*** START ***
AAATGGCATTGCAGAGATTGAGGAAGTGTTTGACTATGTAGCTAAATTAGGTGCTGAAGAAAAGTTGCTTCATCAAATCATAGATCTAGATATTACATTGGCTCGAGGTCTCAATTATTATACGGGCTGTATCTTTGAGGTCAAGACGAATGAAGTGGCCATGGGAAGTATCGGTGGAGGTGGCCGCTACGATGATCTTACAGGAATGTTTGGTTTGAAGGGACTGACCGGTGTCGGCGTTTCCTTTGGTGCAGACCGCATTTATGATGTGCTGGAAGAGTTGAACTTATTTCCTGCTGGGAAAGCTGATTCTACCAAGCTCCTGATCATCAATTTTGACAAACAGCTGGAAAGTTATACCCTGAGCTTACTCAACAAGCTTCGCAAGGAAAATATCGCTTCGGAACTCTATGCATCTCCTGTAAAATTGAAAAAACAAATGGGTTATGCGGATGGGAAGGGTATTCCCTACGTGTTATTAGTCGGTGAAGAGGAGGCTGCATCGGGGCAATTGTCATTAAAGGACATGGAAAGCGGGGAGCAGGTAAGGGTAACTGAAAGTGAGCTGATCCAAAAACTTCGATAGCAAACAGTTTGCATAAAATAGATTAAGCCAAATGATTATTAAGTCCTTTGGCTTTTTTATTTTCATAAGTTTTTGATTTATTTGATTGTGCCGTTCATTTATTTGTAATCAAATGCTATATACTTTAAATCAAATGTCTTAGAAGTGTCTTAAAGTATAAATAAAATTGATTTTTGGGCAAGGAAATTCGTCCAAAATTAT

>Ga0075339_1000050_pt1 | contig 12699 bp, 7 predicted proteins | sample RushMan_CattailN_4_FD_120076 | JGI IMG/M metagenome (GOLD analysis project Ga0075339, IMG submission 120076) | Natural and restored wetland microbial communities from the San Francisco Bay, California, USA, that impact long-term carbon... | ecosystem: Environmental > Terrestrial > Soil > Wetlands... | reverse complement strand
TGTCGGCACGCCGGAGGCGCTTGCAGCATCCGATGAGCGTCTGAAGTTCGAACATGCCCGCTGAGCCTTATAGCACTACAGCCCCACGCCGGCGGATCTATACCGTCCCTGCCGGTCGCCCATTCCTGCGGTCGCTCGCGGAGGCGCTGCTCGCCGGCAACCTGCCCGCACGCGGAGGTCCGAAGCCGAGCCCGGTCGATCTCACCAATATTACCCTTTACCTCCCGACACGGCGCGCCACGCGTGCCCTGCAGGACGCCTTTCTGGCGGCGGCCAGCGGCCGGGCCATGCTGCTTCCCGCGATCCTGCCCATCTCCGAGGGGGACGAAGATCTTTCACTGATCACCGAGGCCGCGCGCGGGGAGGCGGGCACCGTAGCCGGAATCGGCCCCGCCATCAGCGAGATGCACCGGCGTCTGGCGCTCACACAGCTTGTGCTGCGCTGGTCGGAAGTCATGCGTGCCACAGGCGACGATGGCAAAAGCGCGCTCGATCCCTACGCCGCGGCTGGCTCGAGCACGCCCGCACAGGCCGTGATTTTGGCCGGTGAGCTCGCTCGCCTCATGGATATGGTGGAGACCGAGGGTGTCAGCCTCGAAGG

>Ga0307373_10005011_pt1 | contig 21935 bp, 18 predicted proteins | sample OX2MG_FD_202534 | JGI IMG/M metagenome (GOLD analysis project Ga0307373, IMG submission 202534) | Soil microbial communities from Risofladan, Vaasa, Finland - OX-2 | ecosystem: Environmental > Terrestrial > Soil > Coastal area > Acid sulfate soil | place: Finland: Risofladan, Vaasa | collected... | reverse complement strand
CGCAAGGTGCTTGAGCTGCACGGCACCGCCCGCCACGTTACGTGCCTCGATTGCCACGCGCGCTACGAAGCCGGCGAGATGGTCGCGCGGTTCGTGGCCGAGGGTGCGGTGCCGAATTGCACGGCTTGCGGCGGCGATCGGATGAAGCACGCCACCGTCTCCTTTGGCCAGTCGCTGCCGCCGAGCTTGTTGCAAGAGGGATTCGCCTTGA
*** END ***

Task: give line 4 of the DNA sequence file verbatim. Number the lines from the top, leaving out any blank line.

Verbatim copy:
>Ga0307373_10005011_pt1 | contig 21935 bp, 18 predicted proteins | sample OX2MG_FD_202534 | JGI IMG/M metagenome (GOLD analysis project Ga0307373, IMG submission 202534) | Soil microbial communities from Risofladan, Vaasa, Finland - OX-2 | ecosystem: Environmental > Terrestrial > Soil > Coastal area > Acid sulfate soil | place: Finland: Risofladan, Vaasa | collected... | reverse complement strand